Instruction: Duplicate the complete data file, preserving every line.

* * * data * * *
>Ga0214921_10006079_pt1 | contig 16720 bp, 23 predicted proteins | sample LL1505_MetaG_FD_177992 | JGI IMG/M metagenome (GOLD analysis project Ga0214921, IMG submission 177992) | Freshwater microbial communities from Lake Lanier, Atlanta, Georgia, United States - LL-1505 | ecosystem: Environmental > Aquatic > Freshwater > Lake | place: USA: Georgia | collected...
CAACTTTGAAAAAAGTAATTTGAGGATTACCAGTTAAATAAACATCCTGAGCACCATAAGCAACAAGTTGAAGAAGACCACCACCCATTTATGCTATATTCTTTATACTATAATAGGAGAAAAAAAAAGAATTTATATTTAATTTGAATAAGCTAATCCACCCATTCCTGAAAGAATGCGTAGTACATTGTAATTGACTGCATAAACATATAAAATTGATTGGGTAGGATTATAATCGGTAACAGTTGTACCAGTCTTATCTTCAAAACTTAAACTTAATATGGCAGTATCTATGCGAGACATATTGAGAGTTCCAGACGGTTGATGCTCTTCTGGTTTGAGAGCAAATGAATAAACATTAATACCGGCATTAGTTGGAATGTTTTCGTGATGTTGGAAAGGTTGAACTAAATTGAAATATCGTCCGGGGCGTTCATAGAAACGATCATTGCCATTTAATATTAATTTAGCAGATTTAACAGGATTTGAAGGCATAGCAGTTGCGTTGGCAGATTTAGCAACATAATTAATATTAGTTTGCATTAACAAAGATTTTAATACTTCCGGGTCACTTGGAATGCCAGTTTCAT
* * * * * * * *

>Ga0214921_10006079_pt1 | contig 16720 bp, 23 predicted proteins | sample LL1505_MetaG_FD_177992 | JGI IMG/M metagenome (GOLD analysis project Ga0214921, IMG submission 177992) | Freshwater microbial communities from Lake Lanier, Atlanta, Georgia, United States - LL-1505 | ecosystem: Environmental > Aquatic > Freshwater > Lake | place: USA: Georgia | collected...
CAACTTTGAAAAAAGTAATTTGAGGATTACCAGTTAAATAAACATCCTGAGCACCATAAGCAACAAGTTGAAGAAGACCACCACCCATTTATGCTATATTCTTTATACTATAATAGGAGAAAAAAAAAGAATTTATATTTAATTTGAATAAGCTAATCCACCCATTCCTGAAAGAATGCGTAGTACATTGTAATTGACTGCATAAACATATAAAATTGATTGGGTAGGATTATAATCGGTAACAGTTGTACCAGTCTTATCTTCAAAACTTAAACTTAATATGGCAGTATCTATGCGAGACATATTGAGAGTTCCAGACGGTTGATGCTCTTCTGGTTTGAGAGCAAATGAATAAACATTAATACCGGCATTAGTTGGAATGTTTTCGTGATGTTGGAAAGGTTGAACTAAATTGAAATATCGTCCGGGGCGTTCATAGAAACGATCATTGCCATTTAATATTAATTTAGCAGATTTAACAGGATTTGAAGGCATAGCAGTTGCGTTGGCAGATTTAGCAACATAATTAATATTAGTTTGCATTAACAAAGATTTTAATACTTCCGGGTCACTTGGAATGCCAGTTTCAT